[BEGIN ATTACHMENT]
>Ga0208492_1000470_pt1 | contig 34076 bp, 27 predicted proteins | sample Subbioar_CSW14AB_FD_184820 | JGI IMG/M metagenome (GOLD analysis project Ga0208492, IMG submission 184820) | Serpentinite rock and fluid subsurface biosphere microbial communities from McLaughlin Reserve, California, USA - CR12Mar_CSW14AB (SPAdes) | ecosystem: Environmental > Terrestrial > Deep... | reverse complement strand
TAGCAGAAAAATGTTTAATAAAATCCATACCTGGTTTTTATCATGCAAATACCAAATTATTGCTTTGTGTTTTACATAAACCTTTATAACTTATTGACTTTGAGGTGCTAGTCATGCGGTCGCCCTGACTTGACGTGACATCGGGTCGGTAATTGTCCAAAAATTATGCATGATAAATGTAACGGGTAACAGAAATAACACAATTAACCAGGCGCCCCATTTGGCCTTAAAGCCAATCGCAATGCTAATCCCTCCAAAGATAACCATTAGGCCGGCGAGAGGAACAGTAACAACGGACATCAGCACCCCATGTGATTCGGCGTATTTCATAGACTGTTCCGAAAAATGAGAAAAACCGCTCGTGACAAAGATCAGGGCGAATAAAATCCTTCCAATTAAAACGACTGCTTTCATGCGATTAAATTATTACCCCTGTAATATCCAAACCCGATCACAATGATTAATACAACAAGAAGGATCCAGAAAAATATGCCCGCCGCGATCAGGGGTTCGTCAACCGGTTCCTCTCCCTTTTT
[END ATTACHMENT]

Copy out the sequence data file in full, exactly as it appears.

>Ga0208492_1000470_pt1 | contig 34076 bp, 27 predicted proteins | sample Subbioar_CSW14AB_FD_184820 | JGI IMG/M metagenome (GOLD analysis project Ga0208492, IMG submission 184820) | Serpentinite rock and fluid subsurface biosphere microbial communities from McLaughlin Reserve, California, USA - CR12Mar_CSW14AB (SPAdes) | ecosystem: Environmental > Terrestrial > Deep... | reverse complement strand
TAGCAGAAAAATGTTTAATAAAATCCATACCTGGTTTTTATCATGCAAATACCAAATTATTGCTTTGTGTTTTACATAAACCTTTATAACTTATTGACTTTGAGGTGCTAGTCATGCGGTCGCCCTGACTTGACGTGACATCGGGTCGGTAATTGTCCAAAAATTATGCATGATAAATGTAACGGGTAACAGAAATAACACAATTAACCAGGCGCCCCATTTGGCCTTAAAGCCAATCGCAATGCTAATCCCTCCAAAGATAACCATTAGGCCGGCGAGAGGAACAGTAACAACGGACATCAGCACCCCATGTGATTCGGCGTATTTCATAGACTGTTCCGAAAAATGAGAAAAACCGCTCGTGACAAAGATCAGGGCGAATAAAATCCTTCCAATTAAAACGACTGCTTTCATGCGATTAAATTATTACCCCTGTAATATCCAAACCCGATCACAATGATTAATACAACAAGAAGGATCCAGAAAAATATGCCCGCCGCGATCAGGGGTTCGTCAACCGGTTCCTCTCCCTTTTT